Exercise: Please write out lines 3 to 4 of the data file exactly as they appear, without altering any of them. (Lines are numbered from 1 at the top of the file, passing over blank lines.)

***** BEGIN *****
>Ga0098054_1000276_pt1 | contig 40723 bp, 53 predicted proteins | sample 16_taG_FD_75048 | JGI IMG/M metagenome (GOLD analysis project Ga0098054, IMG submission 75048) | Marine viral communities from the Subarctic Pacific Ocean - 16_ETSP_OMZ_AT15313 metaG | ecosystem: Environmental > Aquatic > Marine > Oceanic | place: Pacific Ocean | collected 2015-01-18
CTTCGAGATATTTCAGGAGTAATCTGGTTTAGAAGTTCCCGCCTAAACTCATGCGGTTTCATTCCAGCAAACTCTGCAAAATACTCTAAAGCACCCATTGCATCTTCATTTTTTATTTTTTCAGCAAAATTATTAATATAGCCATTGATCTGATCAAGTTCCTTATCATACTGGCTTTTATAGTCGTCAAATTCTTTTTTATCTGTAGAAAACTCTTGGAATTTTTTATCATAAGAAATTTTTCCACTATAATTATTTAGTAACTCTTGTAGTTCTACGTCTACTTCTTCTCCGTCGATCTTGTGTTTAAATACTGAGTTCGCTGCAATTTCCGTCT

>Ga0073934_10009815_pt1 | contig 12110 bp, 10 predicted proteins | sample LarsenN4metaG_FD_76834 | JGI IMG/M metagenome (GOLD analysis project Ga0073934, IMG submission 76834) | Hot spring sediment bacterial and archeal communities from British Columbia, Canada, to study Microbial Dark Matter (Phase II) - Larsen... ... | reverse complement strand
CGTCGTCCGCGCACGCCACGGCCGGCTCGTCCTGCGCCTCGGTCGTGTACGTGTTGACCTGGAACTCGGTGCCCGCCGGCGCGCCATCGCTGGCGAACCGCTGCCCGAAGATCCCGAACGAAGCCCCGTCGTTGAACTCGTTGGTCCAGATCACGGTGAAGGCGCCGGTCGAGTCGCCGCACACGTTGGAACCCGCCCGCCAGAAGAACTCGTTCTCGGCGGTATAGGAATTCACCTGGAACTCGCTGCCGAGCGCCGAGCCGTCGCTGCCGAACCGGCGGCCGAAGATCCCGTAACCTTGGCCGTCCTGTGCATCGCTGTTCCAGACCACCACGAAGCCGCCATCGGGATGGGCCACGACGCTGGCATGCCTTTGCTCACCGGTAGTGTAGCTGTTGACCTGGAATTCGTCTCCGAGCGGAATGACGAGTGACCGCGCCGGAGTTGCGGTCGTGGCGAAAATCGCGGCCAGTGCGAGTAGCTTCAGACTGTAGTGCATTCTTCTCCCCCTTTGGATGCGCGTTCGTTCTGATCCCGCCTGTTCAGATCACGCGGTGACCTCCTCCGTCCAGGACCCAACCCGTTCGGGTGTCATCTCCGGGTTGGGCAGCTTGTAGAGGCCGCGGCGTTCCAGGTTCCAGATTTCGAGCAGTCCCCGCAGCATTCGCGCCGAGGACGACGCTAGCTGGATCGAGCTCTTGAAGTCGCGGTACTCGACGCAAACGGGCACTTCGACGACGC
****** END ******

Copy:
>Ga0073934_10009815_pt1 | contig 12110 bp, 10 predicted proteins | sample LarsenN4metaG_FD_76834 | JGI IMG/M metagenome (GOLD analysis project Ga0073934, IMG submission 76834) | Hot spring sediment bacterial and archeal communities from British Columbia, Canada, to study Microbial Dark Matter (Phase II) - Larsen... ... | reverse complement strand
CGTCGTCCGCGCACGCCACGGCCGGCTCGTCCTGCGCCTCGGTCGTGTACGTGTTGACCTGGAACTCGGTGCCCGCCGGCGCGCCATCGCTGGCGAACCGCTGCCCGAAGATCCCGAACGAAGCCCCGTCGTTGAACTCGTTGGTCCAGATCACGGTGAAGGCGCCGGTCGAGTCGCCGCACACGTTGGAACCCGCCCGCCAGAAGAACTCGTTCTCGGCGGTATAGGAATTCACCTGGAACTCGCTGCCGAGCGCCGAGCCGTCGCTGCCGAACCGGCGGCCGAAGATCCCGTAACCTTGGCCGTCCTGTGCATCGCTGTTCCAGACCACCACGAAGCCGCCATCGGGATGGGCCACGACGCTGGCATGCCTTTGCTCACCGGTAGTGTAGCTGTTGACCTGGAATTCGTCTCCGAGCGGAATGACGAGTGACCGCGCCGGAGTTGCGGTCGTGGCGAAAATCGCGGCCAGTGCGAGTAGCTTCAGACTGTAGTGCATTCTTCTCCCCCTTTGGATGCGCGTTCGTTCTGATCCCGCCTGTTCAGATCACGCGGTGACCTCCTCCGTCCAGGACCCAACCCGTTCGGGTGTCATCTCCGGGTTGGGCAGCTTGTAGAGGCCGCGGCGTTCCAGGTTCCAGATTTCGAGCAGTCCCCGCAGCATTCGCGCCGAGGACGACGCTAGCTGGATCGAGCTCTTGAAGTCGCGGTACTCGACGCAAACGGGCACTTCGACGACGC